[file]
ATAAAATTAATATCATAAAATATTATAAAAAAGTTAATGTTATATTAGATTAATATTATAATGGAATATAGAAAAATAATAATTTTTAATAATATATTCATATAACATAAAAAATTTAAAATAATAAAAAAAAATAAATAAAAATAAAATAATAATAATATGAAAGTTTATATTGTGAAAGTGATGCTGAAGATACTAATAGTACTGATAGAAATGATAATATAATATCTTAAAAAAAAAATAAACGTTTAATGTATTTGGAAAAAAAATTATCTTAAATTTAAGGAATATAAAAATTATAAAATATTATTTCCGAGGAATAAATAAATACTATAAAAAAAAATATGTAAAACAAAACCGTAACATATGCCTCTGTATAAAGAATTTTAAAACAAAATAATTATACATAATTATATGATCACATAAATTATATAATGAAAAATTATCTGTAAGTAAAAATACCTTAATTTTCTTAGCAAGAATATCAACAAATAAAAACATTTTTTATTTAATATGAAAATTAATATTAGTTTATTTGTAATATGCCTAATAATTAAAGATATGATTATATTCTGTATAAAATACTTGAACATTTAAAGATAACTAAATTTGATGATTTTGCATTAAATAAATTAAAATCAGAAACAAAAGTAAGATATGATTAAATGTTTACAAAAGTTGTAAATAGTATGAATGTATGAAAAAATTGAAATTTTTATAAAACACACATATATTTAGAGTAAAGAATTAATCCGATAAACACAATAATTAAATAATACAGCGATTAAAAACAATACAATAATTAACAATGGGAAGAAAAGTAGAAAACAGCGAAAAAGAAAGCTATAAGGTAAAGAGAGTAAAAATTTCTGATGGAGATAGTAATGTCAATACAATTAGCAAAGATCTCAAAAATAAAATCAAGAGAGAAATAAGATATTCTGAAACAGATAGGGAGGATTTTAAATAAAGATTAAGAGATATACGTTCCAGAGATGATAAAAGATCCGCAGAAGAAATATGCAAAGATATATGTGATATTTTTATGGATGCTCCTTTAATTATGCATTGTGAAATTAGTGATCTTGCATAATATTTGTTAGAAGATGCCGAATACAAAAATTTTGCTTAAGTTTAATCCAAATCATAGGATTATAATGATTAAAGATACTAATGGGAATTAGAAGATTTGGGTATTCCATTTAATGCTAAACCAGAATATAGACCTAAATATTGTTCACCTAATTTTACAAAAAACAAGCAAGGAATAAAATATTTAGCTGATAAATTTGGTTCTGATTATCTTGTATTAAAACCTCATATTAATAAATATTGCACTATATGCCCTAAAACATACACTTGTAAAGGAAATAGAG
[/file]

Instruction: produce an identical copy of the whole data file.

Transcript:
ATAAAATTAATATCATAAAATATTATAAAAAAGTTAATGTTATATTAGATTAATATTATAATGGAATATAGAAAAATAATAATTTTTAATAATATATTCATATAACATAAAAAATTTAAAATAATAAAAAAAAATAAATAAAAATAAAATAATAATAATATGAAAGTTTATATTGTGAAAGTGATGCTGAAGATACTAATAGTACTGATAGAAATGATAATATAATATCTTAAAAAAAAAATAAACGTTTAATGTATTTGGAAAAAAAATTATCTTAAATTTAAGGAATATAAAAATTATAAAATATTATTTCCGAGGAATAAATAAATACTATAAAAAAAAATATGTAAAACAAAACCGTAACATATGCCTCTGTATAAAGAATTTTAAAACAAAATAATTATACATAATTATATGATCACATAAATTATATAATGAAAAATTATCTGTAAGTAAAAATACCTTAATTTTCTTAGCAAGAATATCAACAAATAAAAACATTTTTTATTTAATATGAAAATTAATATTAGTTTATTTGTAATATGCCTAATAATTAAAGATATGATTATATTCTGTATAAAATACTTGAACATTTAAAGATAACTAAATTTGATGATTTTGCATTAAATAAATTAAAATCAGAAACAAAAGTAAGATATGATTAAATGTTTACAAAAGTTGTAAATAGTATGAATGTATGAAAAAATTGAAATTTTTATAAAACACACATATATTTAGAGTAAAGAATTAATCCGATAAACACAATAATTAAATAATACAGCGATTAAAAACAATACAATAATTAACAATGGGAAGAAAAGTAGAAAACAGCGAAAAAGAAAGCTATAAGGTAAAGAGAGTAAAAATTTCTGATGGAGATAGTAATGTCAATACAATTAGCAAAGATCTCAAAAATAAAATCAAGAGAGAAATAAGATATTCTGAAACAGATAGGGAGGATTTTAAATAAAGATTAAGAGATATACGTTCCAGAGATGATAAAAGATCCGCAGAAGAAATATGCAAAGATATATGTGATATTTTTATGGATGCTCCTTTAATTATGCATTGTGAAATTAGTGATCTTGCATAATATTTGTTAGAAGATGCCGAATACAAAAATTTTGCTTAAGTTTAATCCAAATCATAGGATTATAATGATTAAAGATACTAATGGGAATTAGAAGATTTGGGTATTCCATTTAATGCTAAACCAGAATATAGACCTAAATATTGTTCACCTAATTTTACAAAAAACAAGCAAGGAATAAAATATTTAGCTGATAAATTTGGTTCTGATTATCTTGTATTAAAACCTCATATTAATAAATATTGCACTATATGCCCTAAAACATACACTTGTAAAGGAAATAGAG